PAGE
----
According to its website, RHR works to “promote the upholding of Palestinian rights in a variety of areas, in east Jerusalem, the west bank and Gaza,” which it does by legal action and “on the ground,” which sometimes includes civil disobedience. It works with Palestinian Arabs and ‘internationals’, volunteers from outside of Israel. It protects Arab farmers from “violent settlers” when they harvest olives, files lawsuits when it believes that the security barrier is encroaching on land worked by Palestinians, and tries to prevent the demolition of illegally-built Palestinian structures (alleging that Israeli policies preclude legal building).

Protecting anybody’s rights is laudable and there’s no doubt that there is a lot of unfairness in the relationship of the Israeli authorities toward Palestinians in particular cases.

But — yes, there had to be a ‘but’ — there are several problems.

One of them is that the philosophy of the group seems appropriate for a social change club on a university campus in the US, not a Middle Eastern nation at war.  Rights exist in a societal context: the Mideast isn’t Berkeley, California, and Israel’s struggle to survive in a very hostile world isn’t a student demonstration. An occupied territory with a hostile population isn’t a minority neighborhood in an American city. Like the “messianic crazies” that they decry on their website, RHR too has a one-dimensional view of right and wrong.

Yehoyada Amir’s exposition of the ideology of the group sees the “post-national approach” as the pinnacle of political evolution, although he somehow wants to leave room for an attenuated tribalism called a “familial and national partnership.”  Unfortunately he comes down way too far on the multicultural and “pan-human” side for today’s (or even tomorrow’s) Middle East. It’s a kind of unilateral disarmament in a hostile and well-armed neighborhood.

Another problem is the possible consequences of RHR’s actions. If a bunch of college students oppose, say, the gentrification of a poor neighborhood in Madison, Wisconsin then they might or might not help anyone, but in any event there will be little damage. But an Israeli  human-rights group taking the  position that the IDF’s intentions in Gaza must be investigated may have far-reaching consequences for Israel’s ability to defend itself.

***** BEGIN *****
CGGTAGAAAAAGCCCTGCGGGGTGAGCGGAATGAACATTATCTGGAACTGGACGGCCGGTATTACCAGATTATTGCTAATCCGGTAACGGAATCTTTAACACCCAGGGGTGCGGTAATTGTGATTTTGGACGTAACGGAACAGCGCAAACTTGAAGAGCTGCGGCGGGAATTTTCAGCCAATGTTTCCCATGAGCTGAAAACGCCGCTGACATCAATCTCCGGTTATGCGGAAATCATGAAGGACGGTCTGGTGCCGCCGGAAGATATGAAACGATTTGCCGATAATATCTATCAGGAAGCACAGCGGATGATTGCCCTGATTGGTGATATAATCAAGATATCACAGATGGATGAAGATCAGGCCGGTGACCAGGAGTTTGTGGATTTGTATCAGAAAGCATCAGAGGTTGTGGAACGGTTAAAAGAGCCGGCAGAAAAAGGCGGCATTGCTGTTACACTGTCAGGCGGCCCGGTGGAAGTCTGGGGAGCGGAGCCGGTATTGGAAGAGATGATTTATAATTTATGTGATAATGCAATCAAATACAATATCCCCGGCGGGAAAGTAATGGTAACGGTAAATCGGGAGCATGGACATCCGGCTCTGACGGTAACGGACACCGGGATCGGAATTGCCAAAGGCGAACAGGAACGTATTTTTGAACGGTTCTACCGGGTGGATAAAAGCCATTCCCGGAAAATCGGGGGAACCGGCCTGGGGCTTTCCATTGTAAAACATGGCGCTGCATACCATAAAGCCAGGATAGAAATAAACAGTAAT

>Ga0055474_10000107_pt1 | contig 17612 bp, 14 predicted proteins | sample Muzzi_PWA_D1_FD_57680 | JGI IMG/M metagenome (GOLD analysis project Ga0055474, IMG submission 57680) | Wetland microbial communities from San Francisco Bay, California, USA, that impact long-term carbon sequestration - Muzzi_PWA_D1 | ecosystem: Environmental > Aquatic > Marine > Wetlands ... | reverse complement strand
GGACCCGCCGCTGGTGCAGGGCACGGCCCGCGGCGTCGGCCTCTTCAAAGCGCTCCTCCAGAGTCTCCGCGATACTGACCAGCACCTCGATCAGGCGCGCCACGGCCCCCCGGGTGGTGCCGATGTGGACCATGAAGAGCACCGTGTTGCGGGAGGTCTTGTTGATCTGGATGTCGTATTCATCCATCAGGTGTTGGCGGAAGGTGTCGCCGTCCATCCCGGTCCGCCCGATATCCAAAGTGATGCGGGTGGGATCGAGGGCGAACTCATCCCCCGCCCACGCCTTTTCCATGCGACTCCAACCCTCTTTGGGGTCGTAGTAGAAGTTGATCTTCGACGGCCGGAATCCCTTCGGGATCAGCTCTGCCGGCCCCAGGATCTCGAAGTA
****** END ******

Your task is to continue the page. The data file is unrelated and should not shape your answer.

RHR sees the conflict as a struggle between “two peoples”, by which I presume they mean Jews and Palestinian Arabs. But there is a much wider context which can’t be ignored, in which the Jewish state is considered an abomination, illegitimately existing in the midst of land forever belonging to Muslims, by literally hundreds of millions of Arabs and other Muslims whose fondest desire is to see it disappear.

This rejectionist opposition is also extremely well-organized and well-financed, today primarily by Iran, which is moving to surround Israel by proxy armies. It also supports terrorist groups in the territories and even extremists among the Arab citizens of Israel. It isn’t an exaggeration to say that Israel is in existential danger from these forces, even leaving aside the nuclear threat.

From RHR’s myopic point of view, the Jewish state is a behemoth oppressing powerless Palestinians; but in fact it is a very small and vulnerable island in a hostile sea. One of the strategies of Israel’s enemies is to remove the props of international support and reduce the world’s tolerance of its efforts at self-defense, in order to make it easier to physically destroy it. Thus the delegitimization campaign of which the Goldstone report is emblematic can have very real consequences for Israel’s future.

Palestinians in particular understand quite well the Western attitude toward human rights, and do their best to help make the news from the territories and Jerusalem fit the narrative of a noble people victimized by a soulless oppressor. RHR serves as a perfect megaphone for this.

Even if its complaints were not unbalanced or exaggerated, RHR  applies Berkeley standards to a Middle Eastern nation which has essentially been at war since its founding. It amplifies and focuses attention on human-rights issues which — in context — are not issues. By doing so it provides real ammunition to Israel’s enemies.